Tuesday, 9 June 2009

David Whitley - The Midnight Charter Book Review


Mr Ripley's Book Review

It's great to see another promising debut author. I was told great things about this book, by an enthusiastic person at the publishing company. I had no preconception of what I was going to read. It started off quite slowly and it took some time for me to find my 'reading legs' but when I did, the book just clicked with me. It delivered a Dickensian feel with a great story concept and interesting plot development. I really liked the way he used his imagination to create a world, building up the key features developing the roles of the characters. Every page read impacts on the reader, the story leaves them guessing throughout.
Mark has been sold by his father. Lily an orphan from birth,has bartered for the her life and both characters are being watched mysteriously by the ruler of the city. Through out the book they are many questions asked will they all be answered by the end of the book.
This is a new voice and it will be interesting to see what other readers think of this book. I will give this book four out of five, due to the slow start and the lack of dialogue between various characters in the first few chapters.

Book synopsis

In the city of Agora, anything can be bought and sold. Even children are possessions until their twelfth birthday. Mark has been sold by his father, and Lily, an orphan from birth, has bartered for her life. Thrown together by chance, in the ancient tower of Count Stelli, they face an existence of poverty and servitude, unless they can find a way to break free. But, unbeknown to Mark and Lily, they are being watched by the ruler of the city. Can they survive the traps and treachery that await them and discover the dark secret that binds them together? Their lives depend on this question: what is the Midnight Charter?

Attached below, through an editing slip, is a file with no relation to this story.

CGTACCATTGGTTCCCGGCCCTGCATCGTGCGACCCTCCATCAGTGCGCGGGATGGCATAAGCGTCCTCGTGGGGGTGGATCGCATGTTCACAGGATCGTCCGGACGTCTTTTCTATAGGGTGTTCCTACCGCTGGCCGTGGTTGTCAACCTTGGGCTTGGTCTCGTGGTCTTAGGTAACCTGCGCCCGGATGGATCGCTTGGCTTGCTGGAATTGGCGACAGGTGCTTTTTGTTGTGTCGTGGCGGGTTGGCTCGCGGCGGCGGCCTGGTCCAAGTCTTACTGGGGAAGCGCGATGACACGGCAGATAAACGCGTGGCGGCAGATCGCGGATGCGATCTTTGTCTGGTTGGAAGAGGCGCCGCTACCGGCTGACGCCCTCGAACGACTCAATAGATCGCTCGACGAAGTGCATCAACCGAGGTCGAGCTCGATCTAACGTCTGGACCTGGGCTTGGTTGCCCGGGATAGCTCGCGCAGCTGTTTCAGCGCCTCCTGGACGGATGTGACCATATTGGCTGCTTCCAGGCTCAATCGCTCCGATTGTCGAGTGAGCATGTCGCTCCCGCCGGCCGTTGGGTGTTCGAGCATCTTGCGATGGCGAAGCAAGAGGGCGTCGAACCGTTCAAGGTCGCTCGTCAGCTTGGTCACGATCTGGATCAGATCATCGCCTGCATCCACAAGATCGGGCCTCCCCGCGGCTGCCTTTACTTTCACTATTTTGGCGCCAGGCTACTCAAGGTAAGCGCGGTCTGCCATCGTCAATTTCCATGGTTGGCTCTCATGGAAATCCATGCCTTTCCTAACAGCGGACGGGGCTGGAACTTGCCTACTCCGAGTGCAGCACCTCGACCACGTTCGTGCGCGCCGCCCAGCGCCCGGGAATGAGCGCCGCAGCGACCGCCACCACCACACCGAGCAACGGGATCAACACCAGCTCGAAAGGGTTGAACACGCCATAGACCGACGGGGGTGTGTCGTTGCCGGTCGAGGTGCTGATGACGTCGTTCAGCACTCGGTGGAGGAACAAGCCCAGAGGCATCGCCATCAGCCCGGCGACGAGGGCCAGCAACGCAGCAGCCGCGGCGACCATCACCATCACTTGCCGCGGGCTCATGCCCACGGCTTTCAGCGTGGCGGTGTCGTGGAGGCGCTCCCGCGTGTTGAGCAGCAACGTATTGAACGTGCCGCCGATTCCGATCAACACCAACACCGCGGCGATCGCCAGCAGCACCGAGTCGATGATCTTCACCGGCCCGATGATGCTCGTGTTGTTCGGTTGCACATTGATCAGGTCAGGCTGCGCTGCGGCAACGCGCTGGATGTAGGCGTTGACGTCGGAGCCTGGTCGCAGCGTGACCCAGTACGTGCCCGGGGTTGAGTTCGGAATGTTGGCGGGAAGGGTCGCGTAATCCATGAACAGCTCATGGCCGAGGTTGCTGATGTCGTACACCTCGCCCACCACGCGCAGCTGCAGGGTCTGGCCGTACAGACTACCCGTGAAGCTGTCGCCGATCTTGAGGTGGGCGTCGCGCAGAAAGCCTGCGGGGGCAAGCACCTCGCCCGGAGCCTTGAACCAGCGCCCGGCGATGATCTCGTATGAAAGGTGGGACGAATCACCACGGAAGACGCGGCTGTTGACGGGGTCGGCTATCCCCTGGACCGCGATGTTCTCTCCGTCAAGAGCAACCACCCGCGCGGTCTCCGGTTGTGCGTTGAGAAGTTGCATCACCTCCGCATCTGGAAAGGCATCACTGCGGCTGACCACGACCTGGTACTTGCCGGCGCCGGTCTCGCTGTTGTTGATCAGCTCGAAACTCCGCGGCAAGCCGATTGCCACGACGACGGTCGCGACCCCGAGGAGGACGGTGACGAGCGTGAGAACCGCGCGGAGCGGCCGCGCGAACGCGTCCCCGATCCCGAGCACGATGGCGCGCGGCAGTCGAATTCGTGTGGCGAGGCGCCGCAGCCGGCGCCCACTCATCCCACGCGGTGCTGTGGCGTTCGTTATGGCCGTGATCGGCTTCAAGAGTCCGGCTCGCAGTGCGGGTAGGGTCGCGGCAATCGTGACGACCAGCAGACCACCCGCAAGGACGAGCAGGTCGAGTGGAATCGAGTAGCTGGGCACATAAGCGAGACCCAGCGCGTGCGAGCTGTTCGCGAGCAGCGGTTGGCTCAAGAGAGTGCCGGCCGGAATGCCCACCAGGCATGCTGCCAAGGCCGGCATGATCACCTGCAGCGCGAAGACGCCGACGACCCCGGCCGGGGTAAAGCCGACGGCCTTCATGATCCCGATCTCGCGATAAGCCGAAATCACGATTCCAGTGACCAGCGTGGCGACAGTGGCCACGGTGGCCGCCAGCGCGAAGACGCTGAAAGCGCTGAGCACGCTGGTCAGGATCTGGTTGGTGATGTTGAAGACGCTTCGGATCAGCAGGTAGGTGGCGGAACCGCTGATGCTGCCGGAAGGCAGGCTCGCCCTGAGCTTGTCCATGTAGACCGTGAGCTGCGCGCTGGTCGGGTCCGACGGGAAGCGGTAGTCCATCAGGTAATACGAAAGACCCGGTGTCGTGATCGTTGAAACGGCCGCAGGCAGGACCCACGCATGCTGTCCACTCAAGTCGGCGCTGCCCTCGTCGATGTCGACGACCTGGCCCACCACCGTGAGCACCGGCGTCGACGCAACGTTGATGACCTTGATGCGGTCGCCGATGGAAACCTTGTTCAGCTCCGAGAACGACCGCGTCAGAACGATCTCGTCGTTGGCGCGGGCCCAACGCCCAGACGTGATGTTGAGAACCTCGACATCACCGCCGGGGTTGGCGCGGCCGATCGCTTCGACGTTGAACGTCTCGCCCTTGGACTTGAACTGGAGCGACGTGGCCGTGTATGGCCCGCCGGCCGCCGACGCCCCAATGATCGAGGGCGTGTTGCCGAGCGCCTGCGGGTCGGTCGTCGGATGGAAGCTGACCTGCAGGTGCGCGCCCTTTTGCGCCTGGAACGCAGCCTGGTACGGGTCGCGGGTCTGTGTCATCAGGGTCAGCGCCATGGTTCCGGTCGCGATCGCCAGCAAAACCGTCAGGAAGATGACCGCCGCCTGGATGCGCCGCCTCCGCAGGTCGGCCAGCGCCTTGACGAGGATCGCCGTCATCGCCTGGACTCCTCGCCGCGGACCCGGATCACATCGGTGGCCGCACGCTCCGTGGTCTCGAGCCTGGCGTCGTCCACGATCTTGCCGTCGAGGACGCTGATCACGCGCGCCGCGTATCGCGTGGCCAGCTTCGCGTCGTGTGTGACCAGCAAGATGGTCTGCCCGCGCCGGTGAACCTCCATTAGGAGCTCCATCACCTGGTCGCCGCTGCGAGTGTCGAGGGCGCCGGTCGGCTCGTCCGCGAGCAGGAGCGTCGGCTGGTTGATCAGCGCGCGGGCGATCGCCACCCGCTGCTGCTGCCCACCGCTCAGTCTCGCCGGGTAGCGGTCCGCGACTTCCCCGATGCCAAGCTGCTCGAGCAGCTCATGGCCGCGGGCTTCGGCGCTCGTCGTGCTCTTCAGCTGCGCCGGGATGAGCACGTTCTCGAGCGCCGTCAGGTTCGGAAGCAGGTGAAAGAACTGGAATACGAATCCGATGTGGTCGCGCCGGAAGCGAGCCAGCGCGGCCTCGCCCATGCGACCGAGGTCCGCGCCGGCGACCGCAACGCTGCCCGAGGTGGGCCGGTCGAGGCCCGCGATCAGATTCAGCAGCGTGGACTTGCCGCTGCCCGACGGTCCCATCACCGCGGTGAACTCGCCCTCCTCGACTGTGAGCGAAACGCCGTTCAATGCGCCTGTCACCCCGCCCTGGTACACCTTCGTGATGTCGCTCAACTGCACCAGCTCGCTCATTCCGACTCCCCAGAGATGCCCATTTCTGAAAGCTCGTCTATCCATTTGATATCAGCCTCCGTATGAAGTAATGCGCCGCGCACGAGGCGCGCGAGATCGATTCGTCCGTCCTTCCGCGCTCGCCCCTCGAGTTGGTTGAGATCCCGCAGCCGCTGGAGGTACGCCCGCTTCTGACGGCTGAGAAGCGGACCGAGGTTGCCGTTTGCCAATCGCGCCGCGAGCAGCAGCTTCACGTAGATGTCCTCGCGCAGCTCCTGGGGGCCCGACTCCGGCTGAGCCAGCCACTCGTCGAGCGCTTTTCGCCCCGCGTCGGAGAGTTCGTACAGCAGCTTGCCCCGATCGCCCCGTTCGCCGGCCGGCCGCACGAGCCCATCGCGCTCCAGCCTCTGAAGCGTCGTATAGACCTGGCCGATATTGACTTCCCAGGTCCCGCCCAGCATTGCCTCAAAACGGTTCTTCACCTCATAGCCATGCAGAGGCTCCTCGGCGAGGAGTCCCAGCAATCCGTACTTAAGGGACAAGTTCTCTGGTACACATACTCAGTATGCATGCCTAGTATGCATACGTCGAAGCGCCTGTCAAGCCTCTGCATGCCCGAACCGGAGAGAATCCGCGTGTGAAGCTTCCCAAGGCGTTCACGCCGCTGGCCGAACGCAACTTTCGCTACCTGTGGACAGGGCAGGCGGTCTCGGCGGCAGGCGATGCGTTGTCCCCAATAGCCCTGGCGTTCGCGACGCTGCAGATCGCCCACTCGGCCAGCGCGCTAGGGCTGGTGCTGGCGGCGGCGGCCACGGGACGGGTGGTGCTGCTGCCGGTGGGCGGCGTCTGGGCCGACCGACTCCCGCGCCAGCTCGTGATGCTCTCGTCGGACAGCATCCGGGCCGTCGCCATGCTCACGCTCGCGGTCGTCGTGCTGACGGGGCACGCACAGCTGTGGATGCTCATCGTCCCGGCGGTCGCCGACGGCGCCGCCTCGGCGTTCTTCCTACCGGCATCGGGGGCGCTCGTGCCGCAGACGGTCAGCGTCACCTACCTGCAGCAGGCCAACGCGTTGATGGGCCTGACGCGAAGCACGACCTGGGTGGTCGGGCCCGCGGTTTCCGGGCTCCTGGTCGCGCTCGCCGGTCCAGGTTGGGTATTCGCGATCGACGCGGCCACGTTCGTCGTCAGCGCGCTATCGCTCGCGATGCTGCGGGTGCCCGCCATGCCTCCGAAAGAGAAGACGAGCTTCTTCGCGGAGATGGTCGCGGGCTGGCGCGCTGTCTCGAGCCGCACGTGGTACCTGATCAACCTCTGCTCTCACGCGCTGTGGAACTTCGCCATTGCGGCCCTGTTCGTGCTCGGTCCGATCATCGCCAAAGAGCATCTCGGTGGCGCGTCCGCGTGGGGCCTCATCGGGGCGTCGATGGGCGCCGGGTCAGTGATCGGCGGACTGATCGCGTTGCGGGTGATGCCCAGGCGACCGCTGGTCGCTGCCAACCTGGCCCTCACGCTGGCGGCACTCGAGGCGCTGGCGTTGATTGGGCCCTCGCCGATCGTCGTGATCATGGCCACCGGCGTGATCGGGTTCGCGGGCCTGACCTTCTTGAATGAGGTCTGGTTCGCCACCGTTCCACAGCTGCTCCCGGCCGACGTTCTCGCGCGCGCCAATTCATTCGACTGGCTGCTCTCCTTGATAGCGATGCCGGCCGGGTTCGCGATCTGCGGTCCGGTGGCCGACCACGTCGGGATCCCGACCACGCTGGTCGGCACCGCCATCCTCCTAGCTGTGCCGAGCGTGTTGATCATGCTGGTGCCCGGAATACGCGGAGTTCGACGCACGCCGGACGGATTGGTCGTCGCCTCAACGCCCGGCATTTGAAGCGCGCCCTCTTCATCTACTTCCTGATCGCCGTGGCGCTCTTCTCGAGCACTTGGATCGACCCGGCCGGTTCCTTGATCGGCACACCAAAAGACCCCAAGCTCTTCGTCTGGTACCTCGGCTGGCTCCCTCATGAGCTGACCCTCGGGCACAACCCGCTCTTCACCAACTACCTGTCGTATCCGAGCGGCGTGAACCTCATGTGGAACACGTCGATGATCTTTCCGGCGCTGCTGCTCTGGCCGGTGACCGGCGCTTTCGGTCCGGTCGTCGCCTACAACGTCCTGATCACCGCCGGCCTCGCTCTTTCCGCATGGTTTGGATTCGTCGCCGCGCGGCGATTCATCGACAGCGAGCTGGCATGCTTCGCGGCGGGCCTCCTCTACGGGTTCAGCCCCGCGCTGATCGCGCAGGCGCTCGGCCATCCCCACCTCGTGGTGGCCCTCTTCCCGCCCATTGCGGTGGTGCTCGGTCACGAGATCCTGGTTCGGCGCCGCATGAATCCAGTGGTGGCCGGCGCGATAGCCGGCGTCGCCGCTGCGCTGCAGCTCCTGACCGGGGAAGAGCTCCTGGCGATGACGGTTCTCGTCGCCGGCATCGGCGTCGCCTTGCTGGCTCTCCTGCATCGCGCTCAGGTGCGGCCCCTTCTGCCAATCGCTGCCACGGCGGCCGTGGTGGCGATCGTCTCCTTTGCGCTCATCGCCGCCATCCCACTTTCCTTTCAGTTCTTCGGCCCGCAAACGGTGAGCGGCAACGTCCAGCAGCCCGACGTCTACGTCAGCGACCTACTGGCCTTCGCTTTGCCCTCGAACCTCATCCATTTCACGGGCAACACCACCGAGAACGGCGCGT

Book Published by Puffin 6 Aug 2009


About the Author

David Whitley was born in 1984 and at the age of twenty he won the Cheshire Prize for Literature. He later graduated from the University of Oxford with a double first in English Literature. TV quiz fans will have spotted David on BBC2’s University Challenge, when he was a member of Oxford’s Corpus Christi team who became Series Champions in 2005.

3 comments:

Anonymous said...

I enjoyed it, too. It reminded me a little of 'Endymonian Spring', Garth Nix's books and 'The Dream Merchant'. We get proofs through people connected with a teenage bookgroup I go to, only normally they are books about overt 'issues' that people want us to comment on. Although this did have some, implications of the real world were much subtler due to Agora.

The opening chapters seem similar to other good modern children's books, although it does soon 'click' to give a developed plot and something more. The ending is particularly enticing. It's also interesting how time passes within the book- it reminded me of 'The Black Riders'. It makes a change to have a protagonist who doean't feel obliged to do good and yet still has 'morals'!

I wonder if there will be a sequel: it seems the kind of book that could have one, and yet could remain without.

Mr Vincent said...

Thanks for taking the time to leave a comment.


I will look into the sequel thing for you,as I would also like to know.

If you ever fancy doing the odd review for the blog just drop me an email.

All the best.

Vincent

Anonymous said...

It's the first of a trilogy. :) Can't wait til this comes out in the UK.